The Adolescent Brain
“Don’t you trust me?” your child asks. When it comes to decision making about the use of alcohol, tobacco and other drugs, it’s not just about trust. It’s about understanding adolescent brain development.
There is a reason so many of our teens and preteens behave as if they are immortal and acting on impulse without considering the consequences. Blame it partially on their brain.
The part of the brain that promotes impulsivity and risk-taking develops early in teens, while the brain area responsible for thinking, planning, good judgment, decision making and impulse control is undergoing the most change (and will continue to develop well into the mid-twenties). Because of this lack of brain maturity, teens and preteens lack the ability to control impulses. This increases the probability of engaging in risky behavior, like smoking, drinking and illegal drug use.
In this critical stage of development, your child needs an informed parent to step in, to set clear boundaries and serve as that impulse control.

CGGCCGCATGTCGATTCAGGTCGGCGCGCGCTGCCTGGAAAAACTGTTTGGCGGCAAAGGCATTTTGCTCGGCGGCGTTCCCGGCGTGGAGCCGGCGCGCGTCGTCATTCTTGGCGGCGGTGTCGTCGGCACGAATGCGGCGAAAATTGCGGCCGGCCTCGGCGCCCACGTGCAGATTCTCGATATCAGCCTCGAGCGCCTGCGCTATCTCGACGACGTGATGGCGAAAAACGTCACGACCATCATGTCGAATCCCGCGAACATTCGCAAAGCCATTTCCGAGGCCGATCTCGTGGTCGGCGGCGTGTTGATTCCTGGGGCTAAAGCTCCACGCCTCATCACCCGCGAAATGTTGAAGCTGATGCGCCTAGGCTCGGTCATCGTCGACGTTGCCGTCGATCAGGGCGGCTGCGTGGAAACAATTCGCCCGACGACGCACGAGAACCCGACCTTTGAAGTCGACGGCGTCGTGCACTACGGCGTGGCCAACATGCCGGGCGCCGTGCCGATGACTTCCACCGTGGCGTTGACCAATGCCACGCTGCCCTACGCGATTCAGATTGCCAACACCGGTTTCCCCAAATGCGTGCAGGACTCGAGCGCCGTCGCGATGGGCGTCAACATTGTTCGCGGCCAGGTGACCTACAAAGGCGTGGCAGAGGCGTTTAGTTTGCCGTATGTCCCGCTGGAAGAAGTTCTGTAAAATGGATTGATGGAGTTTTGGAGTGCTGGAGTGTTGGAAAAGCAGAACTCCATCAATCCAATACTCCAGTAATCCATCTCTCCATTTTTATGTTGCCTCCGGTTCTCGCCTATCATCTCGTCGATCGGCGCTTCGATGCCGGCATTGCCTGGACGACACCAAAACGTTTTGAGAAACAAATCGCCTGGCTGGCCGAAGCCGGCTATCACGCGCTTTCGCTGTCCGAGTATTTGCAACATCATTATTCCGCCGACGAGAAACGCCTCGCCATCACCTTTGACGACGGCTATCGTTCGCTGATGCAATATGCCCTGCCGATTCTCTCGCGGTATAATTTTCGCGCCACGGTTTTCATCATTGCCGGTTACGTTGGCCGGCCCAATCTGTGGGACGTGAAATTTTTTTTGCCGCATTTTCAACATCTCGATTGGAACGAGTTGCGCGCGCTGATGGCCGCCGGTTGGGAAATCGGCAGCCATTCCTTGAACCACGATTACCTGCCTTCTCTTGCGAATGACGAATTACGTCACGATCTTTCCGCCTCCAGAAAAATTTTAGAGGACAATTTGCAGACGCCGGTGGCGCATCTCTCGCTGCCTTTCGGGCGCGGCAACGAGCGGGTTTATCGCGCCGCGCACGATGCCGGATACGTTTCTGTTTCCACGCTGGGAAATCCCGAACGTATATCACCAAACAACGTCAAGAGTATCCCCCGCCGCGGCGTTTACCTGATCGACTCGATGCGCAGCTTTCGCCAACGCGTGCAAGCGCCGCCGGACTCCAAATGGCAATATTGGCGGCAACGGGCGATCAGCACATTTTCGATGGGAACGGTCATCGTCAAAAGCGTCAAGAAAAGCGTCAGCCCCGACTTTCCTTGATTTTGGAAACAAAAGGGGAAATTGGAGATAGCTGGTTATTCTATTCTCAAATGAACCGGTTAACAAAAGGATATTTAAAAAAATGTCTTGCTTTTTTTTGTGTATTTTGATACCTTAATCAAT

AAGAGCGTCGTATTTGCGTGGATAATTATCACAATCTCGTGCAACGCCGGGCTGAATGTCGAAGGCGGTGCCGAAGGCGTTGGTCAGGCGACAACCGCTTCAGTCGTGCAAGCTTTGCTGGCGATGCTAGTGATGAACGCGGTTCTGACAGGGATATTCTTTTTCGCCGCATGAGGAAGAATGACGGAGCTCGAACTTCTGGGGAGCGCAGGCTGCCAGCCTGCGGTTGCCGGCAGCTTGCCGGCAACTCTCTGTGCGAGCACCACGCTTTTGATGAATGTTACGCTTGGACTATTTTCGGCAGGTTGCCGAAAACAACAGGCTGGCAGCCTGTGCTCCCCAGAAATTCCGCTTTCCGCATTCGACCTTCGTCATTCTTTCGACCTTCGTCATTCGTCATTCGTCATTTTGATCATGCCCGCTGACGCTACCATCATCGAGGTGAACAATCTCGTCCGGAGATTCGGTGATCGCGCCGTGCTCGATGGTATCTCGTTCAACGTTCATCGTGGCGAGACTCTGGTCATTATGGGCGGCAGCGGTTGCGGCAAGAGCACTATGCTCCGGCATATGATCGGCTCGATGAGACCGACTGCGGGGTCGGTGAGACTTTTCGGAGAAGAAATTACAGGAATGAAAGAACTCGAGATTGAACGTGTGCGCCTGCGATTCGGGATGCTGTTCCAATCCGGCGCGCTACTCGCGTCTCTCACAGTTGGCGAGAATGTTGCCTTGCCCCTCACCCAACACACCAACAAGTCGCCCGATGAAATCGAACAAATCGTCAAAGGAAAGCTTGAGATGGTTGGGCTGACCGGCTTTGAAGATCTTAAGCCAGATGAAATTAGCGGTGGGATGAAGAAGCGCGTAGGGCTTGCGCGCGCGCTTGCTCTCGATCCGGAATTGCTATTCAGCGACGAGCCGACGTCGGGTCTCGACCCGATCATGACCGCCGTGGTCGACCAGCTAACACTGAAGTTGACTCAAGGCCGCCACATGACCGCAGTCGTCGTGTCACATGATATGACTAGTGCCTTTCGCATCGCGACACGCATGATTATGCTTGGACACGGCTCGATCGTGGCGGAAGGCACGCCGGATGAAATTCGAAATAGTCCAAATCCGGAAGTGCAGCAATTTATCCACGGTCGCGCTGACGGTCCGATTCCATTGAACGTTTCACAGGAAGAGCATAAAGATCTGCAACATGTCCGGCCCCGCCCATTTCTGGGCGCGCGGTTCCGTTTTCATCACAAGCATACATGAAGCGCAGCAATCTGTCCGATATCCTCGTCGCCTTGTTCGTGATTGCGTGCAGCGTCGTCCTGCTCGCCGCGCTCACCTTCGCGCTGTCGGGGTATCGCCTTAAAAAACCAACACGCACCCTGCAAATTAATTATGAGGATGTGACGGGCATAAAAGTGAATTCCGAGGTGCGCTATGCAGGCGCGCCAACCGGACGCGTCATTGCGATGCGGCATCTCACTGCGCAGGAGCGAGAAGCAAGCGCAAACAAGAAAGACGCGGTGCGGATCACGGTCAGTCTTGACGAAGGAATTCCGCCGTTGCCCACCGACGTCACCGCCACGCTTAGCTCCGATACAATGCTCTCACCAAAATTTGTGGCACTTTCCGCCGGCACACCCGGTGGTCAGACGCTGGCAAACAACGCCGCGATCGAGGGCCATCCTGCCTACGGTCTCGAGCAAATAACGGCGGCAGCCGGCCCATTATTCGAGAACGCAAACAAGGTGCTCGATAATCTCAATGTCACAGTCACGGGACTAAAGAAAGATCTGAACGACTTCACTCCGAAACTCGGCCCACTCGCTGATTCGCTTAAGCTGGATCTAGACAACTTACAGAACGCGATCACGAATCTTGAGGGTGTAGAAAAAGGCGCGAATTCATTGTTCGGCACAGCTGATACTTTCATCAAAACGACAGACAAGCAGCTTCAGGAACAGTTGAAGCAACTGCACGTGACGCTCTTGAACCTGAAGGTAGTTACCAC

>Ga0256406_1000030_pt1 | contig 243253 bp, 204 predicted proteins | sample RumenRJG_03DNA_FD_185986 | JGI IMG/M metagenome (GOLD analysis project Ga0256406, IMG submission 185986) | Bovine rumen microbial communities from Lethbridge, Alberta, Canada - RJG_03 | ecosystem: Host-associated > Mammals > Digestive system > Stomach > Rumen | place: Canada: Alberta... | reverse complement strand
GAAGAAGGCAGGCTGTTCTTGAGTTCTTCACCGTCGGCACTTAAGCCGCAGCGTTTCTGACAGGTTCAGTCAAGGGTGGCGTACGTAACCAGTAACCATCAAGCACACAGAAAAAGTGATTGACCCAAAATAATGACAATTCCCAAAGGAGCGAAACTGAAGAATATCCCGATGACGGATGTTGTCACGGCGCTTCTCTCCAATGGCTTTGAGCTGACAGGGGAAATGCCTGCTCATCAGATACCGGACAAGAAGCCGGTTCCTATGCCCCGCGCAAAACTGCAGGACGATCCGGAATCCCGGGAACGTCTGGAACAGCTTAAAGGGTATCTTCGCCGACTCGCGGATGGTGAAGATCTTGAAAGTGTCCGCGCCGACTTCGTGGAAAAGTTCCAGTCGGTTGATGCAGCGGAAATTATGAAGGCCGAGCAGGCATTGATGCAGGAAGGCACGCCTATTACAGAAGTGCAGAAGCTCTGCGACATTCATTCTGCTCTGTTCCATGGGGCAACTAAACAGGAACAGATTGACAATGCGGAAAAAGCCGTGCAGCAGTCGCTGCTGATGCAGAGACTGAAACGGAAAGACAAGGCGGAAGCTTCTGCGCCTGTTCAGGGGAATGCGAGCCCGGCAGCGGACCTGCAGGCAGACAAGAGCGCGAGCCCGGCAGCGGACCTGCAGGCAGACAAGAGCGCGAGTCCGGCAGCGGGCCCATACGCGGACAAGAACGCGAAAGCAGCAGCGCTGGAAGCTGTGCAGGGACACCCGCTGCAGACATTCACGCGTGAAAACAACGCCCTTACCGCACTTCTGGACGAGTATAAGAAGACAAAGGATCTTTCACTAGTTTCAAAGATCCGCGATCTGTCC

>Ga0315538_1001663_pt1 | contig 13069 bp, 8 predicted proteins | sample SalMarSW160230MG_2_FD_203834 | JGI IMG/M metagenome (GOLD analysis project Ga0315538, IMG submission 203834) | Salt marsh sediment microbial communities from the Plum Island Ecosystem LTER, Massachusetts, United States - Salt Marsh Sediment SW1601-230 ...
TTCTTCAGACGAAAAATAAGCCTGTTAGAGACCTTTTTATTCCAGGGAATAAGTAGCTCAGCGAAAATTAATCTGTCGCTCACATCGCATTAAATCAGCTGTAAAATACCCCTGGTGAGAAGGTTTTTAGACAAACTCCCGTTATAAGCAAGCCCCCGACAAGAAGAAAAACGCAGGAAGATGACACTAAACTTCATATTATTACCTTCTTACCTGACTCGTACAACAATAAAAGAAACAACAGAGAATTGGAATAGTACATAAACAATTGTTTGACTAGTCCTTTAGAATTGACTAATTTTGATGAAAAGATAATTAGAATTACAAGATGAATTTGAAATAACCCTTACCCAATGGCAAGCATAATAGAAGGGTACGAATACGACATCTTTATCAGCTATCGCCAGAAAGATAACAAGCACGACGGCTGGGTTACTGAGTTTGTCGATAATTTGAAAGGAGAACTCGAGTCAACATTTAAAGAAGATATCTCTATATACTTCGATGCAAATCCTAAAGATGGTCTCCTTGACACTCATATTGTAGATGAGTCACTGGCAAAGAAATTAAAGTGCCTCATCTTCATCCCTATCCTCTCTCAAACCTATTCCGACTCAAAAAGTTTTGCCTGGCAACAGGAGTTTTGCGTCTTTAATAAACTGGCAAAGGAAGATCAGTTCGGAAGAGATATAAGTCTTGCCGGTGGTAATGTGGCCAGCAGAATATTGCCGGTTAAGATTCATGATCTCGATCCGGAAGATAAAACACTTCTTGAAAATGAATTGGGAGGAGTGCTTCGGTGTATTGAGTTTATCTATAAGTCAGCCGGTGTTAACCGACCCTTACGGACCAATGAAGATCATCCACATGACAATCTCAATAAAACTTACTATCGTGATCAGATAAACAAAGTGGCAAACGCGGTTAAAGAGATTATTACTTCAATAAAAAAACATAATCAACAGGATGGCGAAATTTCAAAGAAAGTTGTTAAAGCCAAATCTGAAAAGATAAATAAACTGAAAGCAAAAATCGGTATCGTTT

How You Can Help Your Child:
- Explain the risks of alcohol, tobacco and other drug use
- Talk early and often
- Set clear non-use rules
- Know your child’s friends (and their parents)
- Know where your child is at all times
- Play an active role in your child’s daily life
The Adolescent Brain Cognitive Development (ABCD) Study, in progress now, is the largest long-term study of brain development and child health in the United States. Researchers will track biological and behavioral development through adolescence into young adulthood. Scientists will determine how childhood experiences (such as sports, videogames, social media, unhealthy sleep patterns, and smoking) interact with each other and with a child’s changing biology to affect brain development and social, behavioral, academic, health, and other outcomes. The links below contain more information about this groundbreaking study.